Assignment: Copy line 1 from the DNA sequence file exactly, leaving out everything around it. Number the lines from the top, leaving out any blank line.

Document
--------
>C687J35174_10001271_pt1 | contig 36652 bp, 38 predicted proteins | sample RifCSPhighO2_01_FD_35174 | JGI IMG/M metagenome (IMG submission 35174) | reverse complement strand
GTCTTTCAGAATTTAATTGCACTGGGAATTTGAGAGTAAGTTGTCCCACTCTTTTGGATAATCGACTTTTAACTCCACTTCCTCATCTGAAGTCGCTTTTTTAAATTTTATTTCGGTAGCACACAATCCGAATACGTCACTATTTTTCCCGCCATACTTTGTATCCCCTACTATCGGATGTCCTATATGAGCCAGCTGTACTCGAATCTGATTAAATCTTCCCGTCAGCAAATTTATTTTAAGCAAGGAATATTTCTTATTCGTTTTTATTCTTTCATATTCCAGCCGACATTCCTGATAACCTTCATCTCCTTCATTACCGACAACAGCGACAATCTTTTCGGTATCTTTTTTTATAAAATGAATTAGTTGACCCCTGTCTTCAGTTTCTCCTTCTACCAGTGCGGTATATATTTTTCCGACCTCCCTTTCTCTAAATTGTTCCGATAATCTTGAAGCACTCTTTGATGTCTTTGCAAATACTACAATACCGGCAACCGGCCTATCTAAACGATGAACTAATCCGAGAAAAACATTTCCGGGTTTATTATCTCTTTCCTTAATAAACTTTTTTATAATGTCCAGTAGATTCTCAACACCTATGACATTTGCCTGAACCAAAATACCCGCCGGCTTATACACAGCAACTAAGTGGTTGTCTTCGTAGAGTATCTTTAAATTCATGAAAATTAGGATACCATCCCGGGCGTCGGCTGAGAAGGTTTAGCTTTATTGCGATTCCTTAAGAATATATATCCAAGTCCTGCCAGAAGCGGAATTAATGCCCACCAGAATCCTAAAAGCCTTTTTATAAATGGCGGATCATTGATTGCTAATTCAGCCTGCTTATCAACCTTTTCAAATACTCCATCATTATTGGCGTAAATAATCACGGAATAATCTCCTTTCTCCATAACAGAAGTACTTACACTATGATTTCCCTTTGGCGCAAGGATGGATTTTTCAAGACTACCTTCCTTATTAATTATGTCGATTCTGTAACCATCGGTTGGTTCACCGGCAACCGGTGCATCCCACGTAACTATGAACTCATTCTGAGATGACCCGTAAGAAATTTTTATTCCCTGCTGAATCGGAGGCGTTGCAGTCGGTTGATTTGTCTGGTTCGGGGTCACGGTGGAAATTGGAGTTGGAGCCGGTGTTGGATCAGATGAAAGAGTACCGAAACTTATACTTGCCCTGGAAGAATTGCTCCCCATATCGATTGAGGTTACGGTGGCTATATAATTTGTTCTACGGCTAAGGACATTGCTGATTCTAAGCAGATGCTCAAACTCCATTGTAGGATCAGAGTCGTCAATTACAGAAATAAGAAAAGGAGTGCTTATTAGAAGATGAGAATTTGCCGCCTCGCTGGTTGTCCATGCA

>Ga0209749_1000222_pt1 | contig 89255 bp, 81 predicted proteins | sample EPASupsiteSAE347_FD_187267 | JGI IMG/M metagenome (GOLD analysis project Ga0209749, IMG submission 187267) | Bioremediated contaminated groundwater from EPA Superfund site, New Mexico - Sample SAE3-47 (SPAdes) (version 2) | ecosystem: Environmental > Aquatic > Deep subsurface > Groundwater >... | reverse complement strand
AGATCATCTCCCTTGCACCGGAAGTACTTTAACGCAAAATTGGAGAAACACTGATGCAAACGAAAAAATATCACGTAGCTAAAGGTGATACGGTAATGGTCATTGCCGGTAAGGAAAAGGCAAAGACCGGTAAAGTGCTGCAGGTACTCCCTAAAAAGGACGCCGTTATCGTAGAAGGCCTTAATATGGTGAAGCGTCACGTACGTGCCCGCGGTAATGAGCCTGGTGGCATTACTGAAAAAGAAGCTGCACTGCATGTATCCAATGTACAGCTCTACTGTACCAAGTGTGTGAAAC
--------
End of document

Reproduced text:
>C687J35174_10001271_pt1 | contig 36652 bp, 38 predicted proteins | sample RifCSPhighO2_01_FD_35174 | JGI IMG/M metagenome (IMG submission 35174) | reverse complement strand